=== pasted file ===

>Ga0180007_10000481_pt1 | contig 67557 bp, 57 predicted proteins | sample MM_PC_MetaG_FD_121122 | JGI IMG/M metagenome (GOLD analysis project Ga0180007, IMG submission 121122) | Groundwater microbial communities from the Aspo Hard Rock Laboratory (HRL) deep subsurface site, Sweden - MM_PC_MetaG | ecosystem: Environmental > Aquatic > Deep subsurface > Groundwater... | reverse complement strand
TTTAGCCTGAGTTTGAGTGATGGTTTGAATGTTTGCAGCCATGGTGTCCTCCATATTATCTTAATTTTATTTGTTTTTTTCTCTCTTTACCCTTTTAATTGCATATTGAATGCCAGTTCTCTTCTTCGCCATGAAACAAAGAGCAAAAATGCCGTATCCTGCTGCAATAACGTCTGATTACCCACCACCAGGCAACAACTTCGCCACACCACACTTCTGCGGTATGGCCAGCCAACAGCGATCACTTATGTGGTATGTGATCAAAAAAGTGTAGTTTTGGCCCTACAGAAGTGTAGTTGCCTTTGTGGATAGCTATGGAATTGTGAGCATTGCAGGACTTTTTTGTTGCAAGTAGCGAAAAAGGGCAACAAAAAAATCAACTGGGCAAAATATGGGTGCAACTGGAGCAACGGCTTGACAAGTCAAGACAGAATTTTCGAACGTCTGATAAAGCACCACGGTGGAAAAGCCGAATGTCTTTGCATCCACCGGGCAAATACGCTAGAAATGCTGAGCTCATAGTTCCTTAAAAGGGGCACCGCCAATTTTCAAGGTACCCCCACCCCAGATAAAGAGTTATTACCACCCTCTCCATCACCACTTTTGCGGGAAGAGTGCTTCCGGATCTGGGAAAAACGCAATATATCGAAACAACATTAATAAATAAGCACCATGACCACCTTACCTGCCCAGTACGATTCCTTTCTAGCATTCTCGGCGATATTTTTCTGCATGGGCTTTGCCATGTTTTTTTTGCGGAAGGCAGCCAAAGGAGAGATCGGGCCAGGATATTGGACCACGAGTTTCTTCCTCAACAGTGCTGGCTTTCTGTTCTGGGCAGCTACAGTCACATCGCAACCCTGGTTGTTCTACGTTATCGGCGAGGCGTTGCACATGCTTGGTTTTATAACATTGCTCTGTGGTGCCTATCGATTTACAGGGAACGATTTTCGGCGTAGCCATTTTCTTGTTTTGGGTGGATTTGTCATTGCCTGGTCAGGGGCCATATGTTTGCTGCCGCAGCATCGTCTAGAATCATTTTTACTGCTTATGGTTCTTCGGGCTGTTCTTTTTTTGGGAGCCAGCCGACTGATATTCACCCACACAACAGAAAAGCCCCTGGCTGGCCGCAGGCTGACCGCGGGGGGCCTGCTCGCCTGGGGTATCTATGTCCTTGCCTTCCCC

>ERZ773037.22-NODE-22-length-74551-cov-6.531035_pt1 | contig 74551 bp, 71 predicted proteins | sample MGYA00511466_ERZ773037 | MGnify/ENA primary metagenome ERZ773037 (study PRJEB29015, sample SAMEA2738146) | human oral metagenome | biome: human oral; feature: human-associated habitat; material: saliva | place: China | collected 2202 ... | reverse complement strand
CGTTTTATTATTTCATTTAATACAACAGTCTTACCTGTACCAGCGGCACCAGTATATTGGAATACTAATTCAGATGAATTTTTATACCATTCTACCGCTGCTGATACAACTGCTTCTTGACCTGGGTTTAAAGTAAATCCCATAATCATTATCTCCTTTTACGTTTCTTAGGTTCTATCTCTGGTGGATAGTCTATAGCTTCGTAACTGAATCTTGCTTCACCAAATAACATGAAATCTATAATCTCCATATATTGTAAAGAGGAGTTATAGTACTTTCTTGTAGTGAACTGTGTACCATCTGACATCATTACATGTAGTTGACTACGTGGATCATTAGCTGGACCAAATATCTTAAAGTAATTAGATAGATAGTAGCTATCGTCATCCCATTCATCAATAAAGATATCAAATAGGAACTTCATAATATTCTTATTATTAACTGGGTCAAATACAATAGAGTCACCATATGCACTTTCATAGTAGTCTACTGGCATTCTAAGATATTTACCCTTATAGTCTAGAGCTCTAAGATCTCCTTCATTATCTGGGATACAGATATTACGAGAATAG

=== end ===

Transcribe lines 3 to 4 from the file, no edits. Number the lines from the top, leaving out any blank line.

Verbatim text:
>ERZ773037.22-NODE-22-length-74551-cov-6.531035_pt1 | contig 74551 bp, 71 predicted proteins | sample MGYA00511466_ERZ773037 | MGnify/ENA primary metagenome ERZ773037 (study PRJEB29015, sample SAMEA2738146) | human oral metagenome | biome: human oral; feature: human-associated habitat; material: saliva | place: China | collected 2202 ... | reverse complement strand
CGTTTTATTATTTCATTTAATACAACAGTCTTACCTGTACCAGCGGCACCAGTATATTGGAATACTAATTCAGATGAATTTTTATACCATTCTACCGCTGCTGATACAACTGCTTCTTGACCTGGGTTTAAAGTAAATCCCATAATCATTATCTCCTTTTACGTTTCTTAGGTTCTATCTCTGGTGGATAGTCTATAGCTTCGTAACTGAATCTTGCTTCACCAAATAACATGAAATCTATAATCTCCATATATTGTAAAGAGGAGTTATAGTACTTTCTTGTAGTGAACTGTGTACCATCTGACATCATTACATGTAGTTGACTACGTGGATCATTAGCTGGACCAAATATCTTAAAGTAATTAGATAGATAGTAGCTATCGTCATCCCATTCATCAATAAAGATATCAAATAGGAACTTCATAATATTCTTATTATTAACTGGGTCAAATACAATAGAGTCACCATATGCACTTTCATAGTAGTCTACTGGCATTCTAAGATATTTACCCTTATAGTCTAGAGCTCTAAGATCTCCTTCATTATCTGGGATACAGATATTACGAGAATAG